Despite a huge volcanic eruption, Tonga avoids widespread disaster – The Denver Post

By NICK PERRY

WELLINGTON, New Zealand (AP) – The eruption of the volcano could be heard in Alaska, and the waves crossed the ocean, causing an oil spill and two drowning in Peru. The sensational satellite images resembled a massive nuclear explosion.

And yet, despite sitting almost on top of the volcano that erupted so violently last Saturday, the Pacific nation of Tonga seems to have avoided the extensive devastation that many initially feared.

In its first update since the outbreak, the government said on Tuesday it had confirmed three deaths – two local residents and a British woman. There are still concerns about the fate of people on two hard-hit smaller islands where most of the houses were destroyed, it says. Communication has been down everywhere, which has made assessments more difficult.

But on Tonga’s main island, Tongatapu, perhaps the biggest problem is the ash that has turned it into a gray lunar landscape that pollutes the rainwater that people depend on to drink. The New Zealand military is sending fresh water and other much-needed supplies, but said on Tuesday that the ash covering Tonga’s main runway would delay the flight for at least another day.

At Tongatapu, at least, life is slowly returning to normal. The tsunami that swept over coastal areas after the eruption was frightening to many, but rose only about 80 centimeters (2.7 feet) so most could escape.

“We had serious fears given the scale of what we saw in the unprecedented explosion,” said Katie Greenwood, head of the Pacific Delegation for the International Federation of Red Cross and Red Crescent Societies. “Fortunately, we are not seeing in the major population centers the catastrophic effect we thought could happen, and that is very good news.”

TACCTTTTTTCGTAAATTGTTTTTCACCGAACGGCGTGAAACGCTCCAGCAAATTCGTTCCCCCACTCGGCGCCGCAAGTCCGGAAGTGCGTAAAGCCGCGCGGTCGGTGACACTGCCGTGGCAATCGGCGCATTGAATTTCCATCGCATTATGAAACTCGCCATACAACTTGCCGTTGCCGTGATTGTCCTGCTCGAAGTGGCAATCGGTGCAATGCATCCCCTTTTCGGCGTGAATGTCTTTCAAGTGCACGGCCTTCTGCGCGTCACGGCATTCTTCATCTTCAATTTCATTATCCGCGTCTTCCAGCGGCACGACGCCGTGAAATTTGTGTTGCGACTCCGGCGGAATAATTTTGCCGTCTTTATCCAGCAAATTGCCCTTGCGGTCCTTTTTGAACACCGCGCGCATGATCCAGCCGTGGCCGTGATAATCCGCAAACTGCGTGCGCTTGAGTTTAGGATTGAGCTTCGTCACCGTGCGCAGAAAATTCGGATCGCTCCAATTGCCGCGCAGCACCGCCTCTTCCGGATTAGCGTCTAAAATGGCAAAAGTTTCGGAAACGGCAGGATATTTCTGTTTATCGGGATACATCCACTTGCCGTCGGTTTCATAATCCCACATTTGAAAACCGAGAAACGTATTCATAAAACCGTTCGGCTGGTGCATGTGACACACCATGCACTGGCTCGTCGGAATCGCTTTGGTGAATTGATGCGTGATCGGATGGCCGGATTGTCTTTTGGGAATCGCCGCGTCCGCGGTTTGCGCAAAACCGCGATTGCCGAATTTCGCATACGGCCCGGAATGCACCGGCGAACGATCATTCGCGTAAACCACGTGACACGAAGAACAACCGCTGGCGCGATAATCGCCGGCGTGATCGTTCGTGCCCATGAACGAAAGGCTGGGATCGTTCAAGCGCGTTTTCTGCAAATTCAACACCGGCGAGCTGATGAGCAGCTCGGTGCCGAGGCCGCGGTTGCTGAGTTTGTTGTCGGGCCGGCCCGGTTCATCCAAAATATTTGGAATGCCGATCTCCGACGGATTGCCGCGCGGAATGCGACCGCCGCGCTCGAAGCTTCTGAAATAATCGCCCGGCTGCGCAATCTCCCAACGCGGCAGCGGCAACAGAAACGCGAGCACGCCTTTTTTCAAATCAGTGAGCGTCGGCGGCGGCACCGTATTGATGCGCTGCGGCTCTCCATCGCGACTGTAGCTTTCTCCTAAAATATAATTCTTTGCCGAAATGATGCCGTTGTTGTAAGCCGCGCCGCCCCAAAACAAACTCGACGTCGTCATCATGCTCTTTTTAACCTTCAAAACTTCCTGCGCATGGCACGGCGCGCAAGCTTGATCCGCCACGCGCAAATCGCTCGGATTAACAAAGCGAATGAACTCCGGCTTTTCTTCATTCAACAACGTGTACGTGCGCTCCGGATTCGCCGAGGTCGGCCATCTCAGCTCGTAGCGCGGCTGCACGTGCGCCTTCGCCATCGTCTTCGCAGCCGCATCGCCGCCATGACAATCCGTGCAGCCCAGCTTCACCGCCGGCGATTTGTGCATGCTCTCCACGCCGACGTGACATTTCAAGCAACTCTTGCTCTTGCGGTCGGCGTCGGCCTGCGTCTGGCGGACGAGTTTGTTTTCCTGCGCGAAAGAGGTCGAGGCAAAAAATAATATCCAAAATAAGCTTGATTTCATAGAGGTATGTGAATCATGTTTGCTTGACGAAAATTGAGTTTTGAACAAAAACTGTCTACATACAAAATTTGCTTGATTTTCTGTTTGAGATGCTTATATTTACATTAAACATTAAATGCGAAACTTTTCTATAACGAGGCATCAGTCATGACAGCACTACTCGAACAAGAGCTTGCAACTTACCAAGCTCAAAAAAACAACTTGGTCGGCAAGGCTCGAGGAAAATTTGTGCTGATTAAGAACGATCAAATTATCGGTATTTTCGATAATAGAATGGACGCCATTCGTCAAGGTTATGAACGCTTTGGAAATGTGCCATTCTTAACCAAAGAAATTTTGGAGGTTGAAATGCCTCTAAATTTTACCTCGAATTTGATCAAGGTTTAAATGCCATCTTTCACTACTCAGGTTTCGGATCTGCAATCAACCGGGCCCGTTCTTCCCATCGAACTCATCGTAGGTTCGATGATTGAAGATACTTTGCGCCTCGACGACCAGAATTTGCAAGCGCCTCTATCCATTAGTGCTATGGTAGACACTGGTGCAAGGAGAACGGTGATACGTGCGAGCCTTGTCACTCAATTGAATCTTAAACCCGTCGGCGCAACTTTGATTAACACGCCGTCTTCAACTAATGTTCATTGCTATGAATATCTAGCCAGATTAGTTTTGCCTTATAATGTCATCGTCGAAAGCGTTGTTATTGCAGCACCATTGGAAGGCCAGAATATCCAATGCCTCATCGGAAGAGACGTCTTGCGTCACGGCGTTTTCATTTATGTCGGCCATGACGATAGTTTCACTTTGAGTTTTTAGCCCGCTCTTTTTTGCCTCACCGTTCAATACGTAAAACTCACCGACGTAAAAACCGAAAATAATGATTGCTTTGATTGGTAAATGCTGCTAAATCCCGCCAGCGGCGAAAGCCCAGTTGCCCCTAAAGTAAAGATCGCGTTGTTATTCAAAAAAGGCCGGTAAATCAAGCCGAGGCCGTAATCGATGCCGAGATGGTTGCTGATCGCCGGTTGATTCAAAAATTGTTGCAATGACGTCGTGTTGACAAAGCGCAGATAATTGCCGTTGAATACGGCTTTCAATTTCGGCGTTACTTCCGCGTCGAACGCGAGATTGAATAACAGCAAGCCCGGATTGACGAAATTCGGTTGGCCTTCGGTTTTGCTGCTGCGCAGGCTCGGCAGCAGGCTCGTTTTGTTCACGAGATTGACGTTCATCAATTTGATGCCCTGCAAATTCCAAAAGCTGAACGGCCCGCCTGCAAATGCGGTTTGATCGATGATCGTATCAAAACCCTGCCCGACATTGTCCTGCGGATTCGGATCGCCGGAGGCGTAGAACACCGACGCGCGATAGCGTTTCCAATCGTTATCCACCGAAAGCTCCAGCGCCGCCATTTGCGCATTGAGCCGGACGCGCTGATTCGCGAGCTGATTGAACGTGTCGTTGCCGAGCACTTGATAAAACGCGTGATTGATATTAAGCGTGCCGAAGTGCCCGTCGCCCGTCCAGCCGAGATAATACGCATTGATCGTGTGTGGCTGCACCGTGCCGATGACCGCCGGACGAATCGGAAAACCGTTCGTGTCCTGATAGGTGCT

Greenwood, which is based in Fiji and has spoken to people in Tonga via satellite phone, said that an estimated 50 homes were destroyed on Tongatapu, but that no one needed to use emergency shelter. She said about 90 people on the nearby island of Eua used shelters.

UN humanitarian officials and the Tongan government have reported “significant infrastructure damage” around Tongatapu.

“There has been no contact from the Ha’apai archipelago and we are particularly concerned about two small low-lying islands – Mango and Fonoi – following surveillance flights confirming significant property damage,” said UN spokesman Stephane Dujarric.

New Zealand’s High Commission in Tonga also reported significant damage along the west coast of Tongatapu, including at resorts and the waterfront.

Like other Pacific island nations, Tonga is regularly exposed to the extremes of nature, whether cyclones or earthquakes, making people more resilient to the challenges they bring.

Greenwood actually said Tonga does not want an influx of relief workers after the outbreak. Tonga is one of the few remaining places in the world that has managed to avoid any outbreak of coronavirus, and officials fear that if outsiders bring in the virus, it could create a much bigger disaster than the one they are already facing.